If chemical engineering Prof. Levi Thompson and his corporate partners are successful, high-performance proton exchange membrane (PEM) fuel-cell-based power supplies may soon be available to replace batteries in applications ranging from cars and military vehicles to cellular phones and personal digital assistants.
As their immediate goal, Thompson and his collaborators are working to develop catalysts that would significantly reduce the size, weight and cost of fuel processors, which are essential components for the conversion of hydrocarbons such as gasoline into hydrogen for PEM fuel cells.
The project began less than two years ago, when Thompsons research team conducted a feasibility study funded by the Cooperative Automotive Research for Advanced Technology Program of the
U. S. Department of Energy. They successfully demonstrated new catalyst formulations that were competitive with current commercial fuel-processing catalysts. During the second phase of the project, Thompson will team with several corporate partners to produce a fuel processor based on these new catalysts. Including support from the Department of Energy and current cost-sharing commitments, funding for the three-year Phase II project will exceed $1 million.
Fuel cell and fuel processor designs present a number of unusual and difficult challenges to engineers and manufacturers. Gasoline or diesel fuels are favored for many prospective commercial applications. This is problematic, since fuel cells are far more efficient at burning hydrogen than the hydrocarbons that comprise gasoline. Fuel processors are used to convert hydrocarbons into hydrogen-rich fuel for the PEM fuel cell. A component known as the water gas shift (WGS) reactor contributes to the production of hydrogen and, more importantly, removes most of the carbon monoxide generated as a byproduct of other fuel-processing reactions. Carbon monoxide can seriously impede the performance of PEM fuel cells.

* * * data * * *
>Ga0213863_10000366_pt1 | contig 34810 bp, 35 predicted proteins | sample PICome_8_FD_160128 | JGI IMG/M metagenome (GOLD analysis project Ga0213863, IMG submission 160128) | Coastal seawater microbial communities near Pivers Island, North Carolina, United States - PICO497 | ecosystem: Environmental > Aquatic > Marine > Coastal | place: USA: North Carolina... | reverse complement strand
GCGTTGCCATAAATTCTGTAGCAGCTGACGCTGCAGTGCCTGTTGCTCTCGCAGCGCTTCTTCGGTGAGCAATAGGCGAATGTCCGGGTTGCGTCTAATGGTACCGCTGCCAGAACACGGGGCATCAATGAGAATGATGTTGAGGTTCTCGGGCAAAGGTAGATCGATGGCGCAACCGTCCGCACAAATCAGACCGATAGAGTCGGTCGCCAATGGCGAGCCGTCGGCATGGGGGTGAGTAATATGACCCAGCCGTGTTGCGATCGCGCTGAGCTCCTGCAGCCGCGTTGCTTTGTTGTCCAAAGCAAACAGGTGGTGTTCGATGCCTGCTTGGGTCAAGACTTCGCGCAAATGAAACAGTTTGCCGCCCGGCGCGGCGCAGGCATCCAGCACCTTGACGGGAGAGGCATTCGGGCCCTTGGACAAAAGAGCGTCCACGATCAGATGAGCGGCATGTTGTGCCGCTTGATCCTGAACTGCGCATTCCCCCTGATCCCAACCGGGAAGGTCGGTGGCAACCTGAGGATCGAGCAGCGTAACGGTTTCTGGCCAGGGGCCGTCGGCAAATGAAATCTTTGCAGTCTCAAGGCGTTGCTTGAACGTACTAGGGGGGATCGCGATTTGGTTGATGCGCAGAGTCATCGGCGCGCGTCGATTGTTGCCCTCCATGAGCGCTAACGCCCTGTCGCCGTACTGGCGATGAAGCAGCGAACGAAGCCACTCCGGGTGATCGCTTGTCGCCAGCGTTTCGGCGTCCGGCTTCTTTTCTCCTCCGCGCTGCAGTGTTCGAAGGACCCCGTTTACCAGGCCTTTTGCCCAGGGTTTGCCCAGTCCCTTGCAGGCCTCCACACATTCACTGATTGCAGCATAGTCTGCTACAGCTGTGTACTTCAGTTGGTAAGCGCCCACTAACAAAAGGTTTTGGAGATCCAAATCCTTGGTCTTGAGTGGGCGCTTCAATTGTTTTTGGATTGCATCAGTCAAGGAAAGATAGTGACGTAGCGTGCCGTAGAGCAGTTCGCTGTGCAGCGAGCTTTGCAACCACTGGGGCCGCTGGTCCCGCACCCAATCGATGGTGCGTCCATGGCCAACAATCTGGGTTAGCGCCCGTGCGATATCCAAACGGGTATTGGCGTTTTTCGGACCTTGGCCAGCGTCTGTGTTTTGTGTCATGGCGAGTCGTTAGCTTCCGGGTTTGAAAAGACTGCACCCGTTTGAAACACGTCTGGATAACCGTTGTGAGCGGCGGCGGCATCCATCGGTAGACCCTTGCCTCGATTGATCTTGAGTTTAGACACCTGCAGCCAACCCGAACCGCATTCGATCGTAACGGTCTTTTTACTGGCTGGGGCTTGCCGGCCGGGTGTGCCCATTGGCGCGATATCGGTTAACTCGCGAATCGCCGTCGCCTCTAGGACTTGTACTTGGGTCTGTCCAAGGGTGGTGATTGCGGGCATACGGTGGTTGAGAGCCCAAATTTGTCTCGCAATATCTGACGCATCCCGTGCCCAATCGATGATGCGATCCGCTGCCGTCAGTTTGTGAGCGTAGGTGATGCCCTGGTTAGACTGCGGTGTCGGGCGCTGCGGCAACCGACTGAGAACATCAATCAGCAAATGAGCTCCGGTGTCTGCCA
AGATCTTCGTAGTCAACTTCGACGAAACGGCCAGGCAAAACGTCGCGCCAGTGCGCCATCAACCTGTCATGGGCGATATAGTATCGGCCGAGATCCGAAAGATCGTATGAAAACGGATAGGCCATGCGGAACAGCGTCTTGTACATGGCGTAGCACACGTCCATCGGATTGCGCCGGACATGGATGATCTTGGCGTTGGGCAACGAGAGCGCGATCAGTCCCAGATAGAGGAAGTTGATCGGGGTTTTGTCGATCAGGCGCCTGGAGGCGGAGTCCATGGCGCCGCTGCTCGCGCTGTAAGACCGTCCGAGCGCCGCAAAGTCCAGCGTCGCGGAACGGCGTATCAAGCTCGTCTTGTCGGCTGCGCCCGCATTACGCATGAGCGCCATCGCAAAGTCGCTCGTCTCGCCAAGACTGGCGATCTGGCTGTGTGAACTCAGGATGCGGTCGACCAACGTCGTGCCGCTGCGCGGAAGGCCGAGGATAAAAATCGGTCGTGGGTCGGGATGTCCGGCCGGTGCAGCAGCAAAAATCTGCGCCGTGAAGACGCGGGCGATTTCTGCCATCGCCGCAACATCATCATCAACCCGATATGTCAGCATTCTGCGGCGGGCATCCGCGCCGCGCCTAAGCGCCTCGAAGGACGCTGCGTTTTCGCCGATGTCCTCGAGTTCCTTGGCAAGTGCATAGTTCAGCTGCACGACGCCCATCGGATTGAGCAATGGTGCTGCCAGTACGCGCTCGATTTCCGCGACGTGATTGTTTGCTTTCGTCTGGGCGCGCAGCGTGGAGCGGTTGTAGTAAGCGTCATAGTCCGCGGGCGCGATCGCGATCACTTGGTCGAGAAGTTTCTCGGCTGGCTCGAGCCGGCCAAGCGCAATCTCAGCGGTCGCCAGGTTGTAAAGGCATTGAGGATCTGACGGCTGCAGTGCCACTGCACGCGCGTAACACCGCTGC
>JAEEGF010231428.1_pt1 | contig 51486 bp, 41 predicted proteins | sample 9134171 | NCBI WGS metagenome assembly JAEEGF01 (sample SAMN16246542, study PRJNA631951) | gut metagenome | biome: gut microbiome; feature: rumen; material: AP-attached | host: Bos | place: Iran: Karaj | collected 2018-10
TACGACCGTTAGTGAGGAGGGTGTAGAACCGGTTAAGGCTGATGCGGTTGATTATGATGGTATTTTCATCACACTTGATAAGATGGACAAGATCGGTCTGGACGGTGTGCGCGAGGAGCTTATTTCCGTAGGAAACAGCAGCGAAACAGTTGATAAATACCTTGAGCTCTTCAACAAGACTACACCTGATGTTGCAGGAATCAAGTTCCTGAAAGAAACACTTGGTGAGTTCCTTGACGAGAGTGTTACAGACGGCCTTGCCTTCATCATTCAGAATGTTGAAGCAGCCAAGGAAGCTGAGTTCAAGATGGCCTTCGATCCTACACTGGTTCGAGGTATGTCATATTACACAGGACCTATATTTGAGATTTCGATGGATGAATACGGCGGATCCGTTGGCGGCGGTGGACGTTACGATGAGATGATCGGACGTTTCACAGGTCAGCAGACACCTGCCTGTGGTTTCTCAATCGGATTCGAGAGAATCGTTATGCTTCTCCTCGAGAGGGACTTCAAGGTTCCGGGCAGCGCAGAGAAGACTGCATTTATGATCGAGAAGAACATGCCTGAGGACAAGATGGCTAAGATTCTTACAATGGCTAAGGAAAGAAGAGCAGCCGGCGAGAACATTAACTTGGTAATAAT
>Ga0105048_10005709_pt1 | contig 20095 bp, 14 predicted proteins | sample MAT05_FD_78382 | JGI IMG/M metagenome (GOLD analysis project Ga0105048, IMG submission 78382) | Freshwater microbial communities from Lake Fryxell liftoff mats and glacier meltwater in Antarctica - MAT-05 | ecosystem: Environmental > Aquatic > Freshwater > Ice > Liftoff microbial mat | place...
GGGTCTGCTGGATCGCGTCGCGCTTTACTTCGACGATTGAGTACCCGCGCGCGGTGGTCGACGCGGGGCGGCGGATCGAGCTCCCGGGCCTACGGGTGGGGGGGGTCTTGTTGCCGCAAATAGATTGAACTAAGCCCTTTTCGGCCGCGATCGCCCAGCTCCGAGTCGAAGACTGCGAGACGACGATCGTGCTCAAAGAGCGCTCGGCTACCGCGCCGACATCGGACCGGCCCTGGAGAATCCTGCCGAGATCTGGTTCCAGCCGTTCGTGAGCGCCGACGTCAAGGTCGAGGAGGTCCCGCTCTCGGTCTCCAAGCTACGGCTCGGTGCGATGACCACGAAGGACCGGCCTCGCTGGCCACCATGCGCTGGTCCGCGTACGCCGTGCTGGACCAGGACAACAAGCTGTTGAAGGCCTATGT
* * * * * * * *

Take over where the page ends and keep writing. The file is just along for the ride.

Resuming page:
The WGS reactor is the single largest component in most fuel processors, accounting for one-third of the total mass, volume and cost. By reducing the reactors size as much as 50 percent, Thompson and his partners hope to achieve a substantial reduction in the entire system, thereby making fuel cells a practical and affordable alternative to conventional batteries in a wide range of applications. In the interest of offering a further advantage to manufacturers, the group hopes to create a high-performance catalyst that also can tolerate sulfur, a major component of gasoline, which subverts the operation of conventional catalysts in fuel processors.
Thompson says that a number of major companies are betting fuel cells will replace batteries and other kinds of power supplies for a variety of applications. Its a very large emerging market, he notes. Our success in producing a highly efficient and cost-effective WGS catalyst is going to have a major impact on industrys ability to manufacture small, inexpensive, fuel-cell-based power supplies. Some have called this an enabling technology. If that is true, and if we manage to address some of the key challenges, a number of very important commercial opportunities will open up, and our partners will be able to lead the charge.
In addition to Thompson, who is project director, partners and co-investigators in this venture are Jon Wagner of Süd Chemie (formerly United Catalyst Inc.), Christopher Papile of Catalyte LLC, and Purnesh Seegopaul of Union Miniere Research, a division of Union Miniere USA Inc. The College of Engineerings Office of Technology Transfer and Commercialization also will participate by providing assistance with marketing and licensing of the technology.